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Historically in North America, a problematic log jam has sometimes been called a "raft."
Effects on stream/river geomorphology
Water is often impounded on the upstream side of a log jam, creating a pool. Water draining from this pool often creates a downstream "plunge pool". Decrease in water velocity in the pool often results in deposition of sand or gravel in the pool bottom. This may progress into "bar" formation.
Log jams also cause shifts in the stream flow. They often redirect flow into former channels or spur creation of new channels.
Effects on ecology
Log jams provide important fish habitat. The pools created and sediment deposited by formation of log jams create prime spawning grounds for many species of salmon. These pools also provide refuge for fish during low water levels when other parts of a stream may be nearly dry. Log jams can provide refuge, as velocity shelters, during high-flow periods.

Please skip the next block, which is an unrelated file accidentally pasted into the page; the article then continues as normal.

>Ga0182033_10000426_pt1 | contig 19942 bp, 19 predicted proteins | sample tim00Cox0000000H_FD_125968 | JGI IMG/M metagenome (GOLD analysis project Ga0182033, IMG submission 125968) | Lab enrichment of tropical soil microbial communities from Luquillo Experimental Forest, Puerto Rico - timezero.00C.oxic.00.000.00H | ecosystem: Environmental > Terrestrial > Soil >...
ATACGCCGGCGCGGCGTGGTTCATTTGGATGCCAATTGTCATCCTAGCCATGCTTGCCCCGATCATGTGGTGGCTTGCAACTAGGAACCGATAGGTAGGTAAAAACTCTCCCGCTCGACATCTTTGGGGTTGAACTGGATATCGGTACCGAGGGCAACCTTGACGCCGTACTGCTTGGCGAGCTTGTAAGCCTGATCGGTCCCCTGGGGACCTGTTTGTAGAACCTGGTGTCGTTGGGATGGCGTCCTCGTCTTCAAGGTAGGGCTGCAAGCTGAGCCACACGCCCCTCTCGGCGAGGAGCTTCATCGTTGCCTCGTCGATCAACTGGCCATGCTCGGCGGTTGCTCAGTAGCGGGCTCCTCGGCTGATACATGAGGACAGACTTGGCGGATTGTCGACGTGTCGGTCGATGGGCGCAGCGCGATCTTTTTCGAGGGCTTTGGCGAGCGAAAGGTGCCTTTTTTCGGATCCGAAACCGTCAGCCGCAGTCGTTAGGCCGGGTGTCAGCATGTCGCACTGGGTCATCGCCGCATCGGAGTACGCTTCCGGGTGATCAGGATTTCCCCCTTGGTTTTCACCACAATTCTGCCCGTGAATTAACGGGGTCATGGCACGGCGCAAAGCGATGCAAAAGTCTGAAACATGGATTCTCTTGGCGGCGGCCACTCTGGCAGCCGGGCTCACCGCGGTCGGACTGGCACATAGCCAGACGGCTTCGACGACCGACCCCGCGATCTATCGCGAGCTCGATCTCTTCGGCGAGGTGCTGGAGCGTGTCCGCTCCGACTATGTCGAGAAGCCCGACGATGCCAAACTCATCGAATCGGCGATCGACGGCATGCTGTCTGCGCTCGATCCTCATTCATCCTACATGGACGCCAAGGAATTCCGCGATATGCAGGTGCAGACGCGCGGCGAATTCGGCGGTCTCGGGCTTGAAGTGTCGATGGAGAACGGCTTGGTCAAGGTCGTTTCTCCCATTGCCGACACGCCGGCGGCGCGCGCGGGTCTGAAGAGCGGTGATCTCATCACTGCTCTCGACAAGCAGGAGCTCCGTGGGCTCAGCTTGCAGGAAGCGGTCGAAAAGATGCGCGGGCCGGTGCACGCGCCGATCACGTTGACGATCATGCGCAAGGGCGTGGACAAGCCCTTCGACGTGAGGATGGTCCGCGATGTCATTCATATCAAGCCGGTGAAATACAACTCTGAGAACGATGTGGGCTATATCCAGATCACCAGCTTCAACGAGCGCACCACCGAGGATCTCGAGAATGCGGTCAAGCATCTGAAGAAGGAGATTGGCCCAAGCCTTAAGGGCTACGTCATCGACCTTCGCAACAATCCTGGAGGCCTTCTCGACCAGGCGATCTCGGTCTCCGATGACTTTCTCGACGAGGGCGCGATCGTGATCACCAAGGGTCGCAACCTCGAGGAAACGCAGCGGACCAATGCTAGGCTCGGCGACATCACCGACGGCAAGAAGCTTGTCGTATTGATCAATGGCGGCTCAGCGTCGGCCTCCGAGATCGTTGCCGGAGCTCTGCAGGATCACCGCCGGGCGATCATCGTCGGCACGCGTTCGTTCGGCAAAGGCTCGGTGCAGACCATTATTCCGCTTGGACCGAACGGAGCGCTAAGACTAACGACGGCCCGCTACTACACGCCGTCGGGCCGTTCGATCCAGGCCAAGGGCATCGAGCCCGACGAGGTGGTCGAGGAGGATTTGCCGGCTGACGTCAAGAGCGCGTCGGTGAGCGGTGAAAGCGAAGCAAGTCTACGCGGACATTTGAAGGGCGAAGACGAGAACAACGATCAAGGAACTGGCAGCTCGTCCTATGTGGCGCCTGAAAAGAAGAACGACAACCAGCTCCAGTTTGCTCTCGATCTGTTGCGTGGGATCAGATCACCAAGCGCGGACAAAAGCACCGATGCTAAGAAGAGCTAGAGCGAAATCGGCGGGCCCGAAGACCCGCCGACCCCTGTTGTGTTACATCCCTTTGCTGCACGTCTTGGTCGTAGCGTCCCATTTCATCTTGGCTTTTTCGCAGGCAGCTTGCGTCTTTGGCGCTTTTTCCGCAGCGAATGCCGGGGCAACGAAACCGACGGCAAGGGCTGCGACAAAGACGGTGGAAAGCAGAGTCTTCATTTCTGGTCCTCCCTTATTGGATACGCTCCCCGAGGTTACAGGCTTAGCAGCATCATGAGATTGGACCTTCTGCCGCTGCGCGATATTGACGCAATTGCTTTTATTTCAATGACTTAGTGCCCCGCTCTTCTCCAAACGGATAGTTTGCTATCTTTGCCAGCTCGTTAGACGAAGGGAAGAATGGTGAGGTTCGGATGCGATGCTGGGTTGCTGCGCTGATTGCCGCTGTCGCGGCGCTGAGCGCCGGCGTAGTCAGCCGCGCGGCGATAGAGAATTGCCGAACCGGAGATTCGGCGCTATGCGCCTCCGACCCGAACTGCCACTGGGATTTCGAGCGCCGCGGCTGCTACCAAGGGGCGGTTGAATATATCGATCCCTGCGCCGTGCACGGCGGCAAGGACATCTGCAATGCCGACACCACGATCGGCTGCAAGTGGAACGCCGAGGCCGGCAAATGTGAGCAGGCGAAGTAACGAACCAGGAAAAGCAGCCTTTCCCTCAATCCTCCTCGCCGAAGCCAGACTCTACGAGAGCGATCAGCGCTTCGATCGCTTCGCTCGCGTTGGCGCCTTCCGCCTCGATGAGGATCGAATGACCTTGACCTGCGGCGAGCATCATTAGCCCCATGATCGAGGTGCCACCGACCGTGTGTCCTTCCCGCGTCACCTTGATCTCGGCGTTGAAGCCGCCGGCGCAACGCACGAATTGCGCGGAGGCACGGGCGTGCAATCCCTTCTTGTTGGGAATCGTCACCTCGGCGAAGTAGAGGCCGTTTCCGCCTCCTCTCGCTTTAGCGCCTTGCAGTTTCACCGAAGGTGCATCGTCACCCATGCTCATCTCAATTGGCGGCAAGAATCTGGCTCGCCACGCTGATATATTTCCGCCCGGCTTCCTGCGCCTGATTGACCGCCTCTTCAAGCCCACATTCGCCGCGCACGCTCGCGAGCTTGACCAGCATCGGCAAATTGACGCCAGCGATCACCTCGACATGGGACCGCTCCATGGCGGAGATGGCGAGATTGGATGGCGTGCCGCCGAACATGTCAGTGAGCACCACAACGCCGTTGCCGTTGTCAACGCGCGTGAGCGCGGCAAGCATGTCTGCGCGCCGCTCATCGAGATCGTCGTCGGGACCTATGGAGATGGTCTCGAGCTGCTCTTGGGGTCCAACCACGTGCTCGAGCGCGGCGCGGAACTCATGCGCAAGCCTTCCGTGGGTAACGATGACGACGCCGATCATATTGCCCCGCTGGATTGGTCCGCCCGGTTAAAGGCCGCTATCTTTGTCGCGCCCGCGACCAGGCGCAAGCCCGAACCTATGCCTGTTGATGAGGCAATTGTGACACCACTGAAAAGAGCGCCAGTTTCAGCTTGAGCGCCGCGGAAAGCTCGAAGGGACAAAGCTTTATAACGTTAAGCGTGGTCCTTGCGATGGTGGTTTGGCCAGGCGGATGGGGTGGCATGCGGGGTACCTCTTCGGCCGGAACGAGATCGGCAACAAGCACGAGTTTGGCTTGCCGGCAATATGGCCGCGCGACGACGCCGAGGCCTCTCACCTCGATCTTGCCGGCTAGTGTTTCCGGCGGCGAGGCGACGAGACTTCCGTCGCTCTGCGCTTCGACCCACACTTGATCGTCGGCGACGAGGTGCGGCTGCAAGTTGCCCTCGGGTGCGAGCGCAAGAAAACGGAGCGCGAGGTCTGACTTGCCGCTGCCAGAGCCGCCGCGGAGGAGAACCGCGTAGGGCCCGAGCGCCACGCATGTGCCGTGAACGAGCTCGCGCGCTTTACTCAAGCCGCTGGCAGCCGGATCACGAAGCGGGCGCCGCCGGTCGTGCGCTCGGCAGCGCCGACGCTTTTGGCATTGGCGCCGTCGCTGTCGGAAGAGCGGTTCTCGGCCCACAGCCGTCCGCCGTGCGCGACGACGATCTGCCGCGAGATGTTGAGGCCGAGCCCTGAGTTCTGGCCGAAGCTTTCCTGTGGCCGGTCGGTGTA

Pool and bar formation by log jams also provides prime habitat for riparian forests.
- Timothy B. Abbe, David R. Montgomery (1998). "Large Woody Debris Jams, Channel Hydraulics and Habitat Formation in Large Rivers." Regulated Rivers: Research and Management: Vol. 12, No. 2-3, pp. 201–221.
- Connecticut Department of Environmental Protection. Hartford, CT. "Large Woody Debris Fact Sheet." 2007.
- Montgomery, David. King of Fish: The Thousand-Year Run of Salmon. Boulder, CO: Westerview Press, 2003. pp. 205–207.
- Mattole Restoration Council. Petrolia, CA. "Log Jams: How to Determine Appropriateness of Use." MRC Sedment Series Issue #9. 2004.